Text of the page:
In November of last year, a tanker vessel proposed taking a great circle route—the shortest path between two points on a globe--from the Panama Canal to Japan. StormGeo route analysts recommended the vessel take a detour south instead. Read on to learn how StormGeo’s advice saved the tanker $54,000 USD in time and fuel, while keeping its people and assets safe.
This past November, a tanker vessel proposed a great circle route from the Panama Canal toward Japan. For many shipping routes, sailing along the shortest great-circle route can yield the earliest time of arrival. This is often true during summer months, when seas are more tranquil, or when ships are sailing in the same direction as winds and seas.
When vessels depart the Panama Canal bound for the Far East, in summer months often the shortest-time route is the shortest-distance route, usually following a great-circle that arcs across the Pacific Ocean, along the west coast of North America, south of the Aleutian Islands, and toward Japan.
A vessel can expect to encounter lighter weather on that route in summer months, so much so that the negative effects of the vessel sailing into persistent mid-latitude westerlies are negligible when compared to the increased distance it would take to sail south of these lighter weather and sea conditions.
With this in mind, it’s not surprising that the tanker vessel suggested taking the great circle route. StormGeo Route Analysts recommended that the vessel sail south of Hawaii instead.
When the Northern Hemisphere transitions into winter, arctic temperatures plummet from lack of sunlight. The colder arctic then interacts more severely with the warmer temperatures of the equatorial region. The broad temperature gradient strengthens low pressure tracks from the Arctic to the mid-latitudes, carrying more intense storms across the world as a result.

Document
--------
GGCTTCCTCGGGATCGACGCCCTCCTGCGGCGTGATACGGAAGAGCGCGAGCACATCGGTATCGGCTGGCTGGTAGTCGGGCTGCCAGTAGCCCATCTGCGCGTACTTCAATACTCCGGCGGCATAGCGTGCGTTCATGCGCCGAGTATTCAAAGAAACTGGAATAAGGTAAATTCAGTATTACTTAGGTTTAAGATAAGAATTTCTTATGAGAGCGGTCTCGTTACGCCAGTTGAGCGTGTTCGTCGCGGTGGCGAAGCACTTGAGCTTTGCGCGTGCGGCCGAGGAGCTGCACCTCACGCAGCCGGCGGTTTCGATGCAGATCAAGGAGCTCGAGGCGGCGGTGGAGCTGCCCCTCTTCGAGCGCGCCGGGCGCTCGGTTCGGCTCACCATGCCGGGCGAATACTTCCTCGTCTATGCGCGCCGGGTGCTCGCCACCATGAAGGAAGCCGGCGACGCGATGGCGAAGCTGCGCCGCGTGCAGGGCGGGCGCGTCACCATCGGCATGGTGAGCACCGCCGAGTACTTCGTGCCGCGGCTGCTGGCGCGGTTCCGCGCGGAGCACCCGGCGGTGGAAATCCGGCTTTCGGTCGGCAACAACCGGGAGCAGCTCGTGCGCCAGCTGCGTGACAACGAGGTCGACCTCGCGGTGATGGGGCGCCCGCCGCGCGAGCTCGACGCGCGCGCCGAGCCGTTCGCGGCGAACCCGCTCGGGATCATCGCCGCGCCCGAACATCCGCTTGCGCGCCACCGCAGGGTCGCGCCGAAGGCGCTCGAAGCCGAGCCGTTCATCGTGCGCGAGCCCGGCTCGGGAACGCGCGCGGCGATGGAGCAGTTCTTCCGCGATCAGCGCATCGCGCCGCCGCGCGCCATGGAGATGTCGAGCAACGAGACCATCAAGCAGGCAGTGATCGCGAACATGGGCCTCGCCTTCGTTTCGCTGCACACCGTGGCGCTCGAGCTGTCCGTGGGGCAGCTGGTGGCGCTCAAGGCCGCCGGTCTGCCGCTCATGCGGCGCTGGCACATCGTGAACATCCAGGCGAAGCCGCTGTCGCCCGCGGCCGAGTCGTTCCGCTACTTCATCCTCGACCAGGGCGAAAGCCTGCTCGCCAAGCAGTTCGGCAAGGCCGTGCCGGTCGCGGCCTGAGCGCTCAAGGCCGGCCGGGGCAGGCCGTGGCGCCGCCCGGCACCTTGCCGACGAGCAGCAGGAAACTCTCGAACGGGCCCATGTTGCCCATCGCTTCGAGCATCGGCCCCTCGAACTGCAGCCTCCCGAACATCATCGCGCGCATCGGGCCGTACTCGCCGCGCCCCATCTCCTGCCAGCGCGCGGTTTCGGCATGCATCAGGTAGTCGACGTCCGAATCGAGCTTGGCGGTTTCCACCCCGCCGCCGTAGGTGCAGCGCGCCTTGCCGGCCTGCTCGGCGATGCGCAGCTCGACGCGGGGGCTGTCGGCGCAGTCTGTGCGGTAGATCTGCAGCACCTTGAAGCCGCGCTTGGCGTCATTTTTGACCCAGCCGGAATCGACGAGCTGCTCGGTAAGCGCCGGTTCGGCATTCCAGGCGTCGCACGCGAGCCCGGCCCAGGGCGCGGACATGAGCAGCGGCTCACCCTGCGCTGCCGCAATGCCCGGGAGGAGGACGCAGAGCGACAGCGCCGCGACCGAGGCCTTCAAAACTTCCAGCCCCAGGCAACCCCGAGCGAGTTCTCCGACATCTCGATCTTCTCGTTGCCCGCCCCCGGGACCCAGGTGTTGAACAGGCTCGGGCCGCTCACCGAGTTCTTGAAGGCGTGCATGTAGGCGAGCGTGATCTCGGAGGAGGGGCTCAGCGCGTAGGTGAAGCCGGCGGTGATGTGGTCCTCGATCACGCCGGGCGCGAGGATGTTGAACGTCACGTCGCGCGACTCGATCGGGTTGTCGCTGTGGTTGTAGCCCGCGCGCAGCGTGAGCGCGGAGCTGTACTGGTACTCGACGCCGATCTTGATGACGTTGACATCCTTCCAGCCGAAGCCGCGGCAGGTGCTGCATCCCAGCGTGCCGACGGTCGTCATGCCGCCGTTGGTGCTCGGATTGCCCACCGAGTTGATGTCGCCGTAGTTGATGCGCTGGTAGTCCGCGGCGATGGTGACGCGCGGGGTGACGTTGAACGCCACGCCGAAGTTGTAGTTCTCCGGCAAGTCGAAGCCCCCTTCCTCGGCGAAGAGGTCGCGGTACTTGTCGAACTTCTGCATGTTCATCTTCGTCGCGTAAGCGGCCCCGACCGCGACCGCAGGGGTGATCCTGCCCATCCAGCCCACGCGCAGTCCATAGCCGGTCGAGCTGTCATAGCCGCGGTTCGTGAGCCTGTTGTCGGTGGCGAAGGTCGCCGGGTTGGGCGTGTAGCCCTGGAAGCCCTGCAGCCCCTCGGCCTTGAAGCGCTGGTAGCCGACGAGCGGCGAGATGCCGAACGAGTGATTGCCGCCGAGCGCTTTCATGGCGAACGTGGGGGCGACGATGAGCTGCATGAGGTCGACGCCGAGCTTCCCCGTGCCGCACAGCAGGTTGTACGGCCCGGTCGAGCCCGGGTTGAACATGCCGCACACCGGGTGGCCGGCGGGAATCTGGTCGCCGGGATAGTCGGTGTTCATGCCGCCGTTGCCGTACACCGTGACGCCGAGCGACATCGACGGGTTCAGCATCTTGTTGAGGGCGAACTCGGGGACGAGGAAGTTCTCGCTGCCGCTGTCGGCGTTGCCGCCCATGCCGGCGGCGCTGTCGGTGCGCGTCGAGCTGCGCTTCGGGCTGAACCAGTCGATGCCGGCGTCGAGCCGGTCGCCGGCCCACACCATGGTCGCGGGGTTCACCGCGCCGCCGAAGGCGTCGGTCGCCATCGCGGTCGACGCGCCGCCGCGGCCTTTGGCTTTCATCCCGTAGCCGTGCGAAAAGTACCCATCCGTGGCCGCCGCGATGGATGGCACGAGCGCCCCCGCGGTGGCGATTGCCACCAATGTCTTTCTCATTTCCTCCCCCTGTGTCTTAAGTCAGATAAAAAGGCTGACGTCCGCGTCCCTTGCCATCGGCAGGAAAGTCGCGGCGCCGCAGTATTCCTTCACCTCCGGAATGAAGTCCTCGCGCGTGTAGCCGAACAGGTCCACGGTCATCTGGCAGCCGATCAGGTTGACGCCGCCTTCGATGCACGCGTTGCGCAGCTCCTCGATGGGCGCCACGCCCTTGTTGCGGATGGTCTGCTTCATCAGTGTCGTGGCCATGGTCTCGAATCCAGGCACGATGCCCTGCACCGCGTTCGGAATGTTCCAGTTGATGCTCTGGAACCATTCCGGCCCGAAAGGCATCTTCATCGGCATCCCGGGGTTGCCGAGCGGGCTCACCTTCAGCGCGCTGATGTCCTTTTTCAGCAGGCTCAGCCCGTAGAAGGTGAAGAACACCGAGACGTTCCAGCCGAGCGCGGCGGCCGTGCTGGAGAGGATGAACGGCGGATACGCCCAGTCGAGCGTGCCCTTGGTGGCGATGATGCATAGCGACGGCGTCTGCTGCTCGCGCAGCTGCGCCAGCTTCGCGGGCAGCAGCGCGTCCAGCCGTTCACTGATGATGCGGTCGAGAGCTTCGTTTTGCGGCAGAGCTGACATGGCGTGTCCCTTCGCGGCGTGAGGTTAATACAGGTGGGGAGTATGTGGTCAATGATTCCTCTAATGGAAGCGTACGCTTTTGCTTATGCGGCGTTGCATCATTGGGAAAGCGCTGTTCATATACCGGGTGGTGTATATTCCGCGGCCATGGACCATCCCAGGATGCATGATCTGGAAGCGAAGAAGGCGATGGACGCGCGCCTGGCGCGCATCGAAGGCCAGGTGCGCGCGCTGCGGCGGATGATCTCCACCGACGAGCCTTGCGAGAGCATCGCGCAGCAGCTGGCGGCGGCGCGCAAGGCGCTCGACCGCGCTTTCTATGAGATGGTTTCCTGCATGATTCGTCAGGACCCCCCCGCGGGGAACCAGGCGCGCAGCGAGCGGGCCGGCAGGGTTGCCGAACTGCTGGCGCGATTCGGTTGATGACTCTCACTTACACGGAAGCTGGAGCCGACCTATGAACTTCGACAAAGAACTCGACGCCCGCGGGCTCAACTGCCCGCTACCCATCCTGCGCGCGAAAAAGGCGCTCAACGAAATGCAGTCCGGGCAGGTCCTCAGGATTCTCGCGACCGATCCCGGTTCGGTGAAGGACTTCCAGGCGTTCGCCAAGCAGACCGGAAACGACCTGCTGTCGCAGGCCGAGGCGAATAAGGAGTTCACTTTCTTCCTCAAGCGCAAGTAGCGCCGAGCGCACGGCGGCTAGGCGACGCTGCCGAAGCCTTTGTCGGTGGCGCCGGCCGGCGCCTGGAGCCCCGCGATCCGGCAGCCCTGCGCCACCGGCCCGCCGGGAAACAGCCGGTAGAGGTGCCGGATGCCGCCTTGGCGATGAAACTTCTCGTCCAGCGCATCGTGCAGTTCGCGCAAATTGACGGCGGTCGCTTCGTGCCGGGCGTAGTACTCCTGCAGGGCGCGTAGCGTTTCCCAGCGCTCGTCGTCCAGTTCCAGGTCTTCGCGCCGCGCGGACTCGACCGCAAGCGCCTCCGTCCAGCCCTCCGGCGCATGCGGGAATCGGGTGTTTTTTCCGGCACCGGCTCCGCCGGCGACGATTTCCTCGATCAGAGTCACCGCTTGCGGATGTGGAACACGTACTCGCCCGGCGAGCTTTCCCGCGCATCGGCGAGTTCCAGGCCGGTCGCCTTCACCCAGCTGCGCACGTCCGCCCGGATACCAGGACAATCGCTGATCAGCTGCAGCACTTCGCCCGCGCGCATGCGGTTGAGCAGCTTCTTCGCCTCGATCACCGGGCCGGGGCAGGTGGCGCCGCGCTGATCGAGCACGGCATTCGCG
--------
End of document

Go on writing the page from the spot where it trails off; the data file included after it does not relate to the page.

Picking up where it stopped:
Easterly trade winds increase in Northern Hemisphere winters as well, covering much of the ocean between the equator and 30°N latitude with choppy, short-period swells and strong winds. The northern oceans become overwhelmed by widespread areas of heavy seas, in some cases covering an area comparable to the continental United States.
The storms can have a great impact on vessel and cargo safety, fuel consumption, and timely arrival to the port of destination. For shipping vessels, avoiding these storms—and the heavy weather and seas they bring with them—is a top priority.
A west-bound vessel choosing to sail along southern latitudes instead of a great circle route can add distances that can top 1000 nautical miles. However, by choosing this path during weather effects stemming from Northern Hemisphere winters, a vessel can find itself sailing with easterly trade winds at the stern, while avoiding heavier conditions at the bow. The vessel can then effectively reduce sailing time by several days, saving clients time and money, protecting the lives and property at sea, and reducing global fuel emissions.
The tanker followed StormGeo’s advice, following a southern latitude route which added around 600 more nautical miles than the great circle recommended by the ship captain. However, the southern route allowed the vessel to sail at a speed 1.45 knots higher than that expected along the northern route, saving 65 MT of fuel and 195 MT of CO2 emissions.
As a result, the tanker was able to avoid prolonged heavy weather and gain positive wind and current assistance. In the end, with StormGeo’s help, the vessel arrived 49 hours earlier than the projected great circle route arrival time, leading to a total savings of roughly $54,000 USD.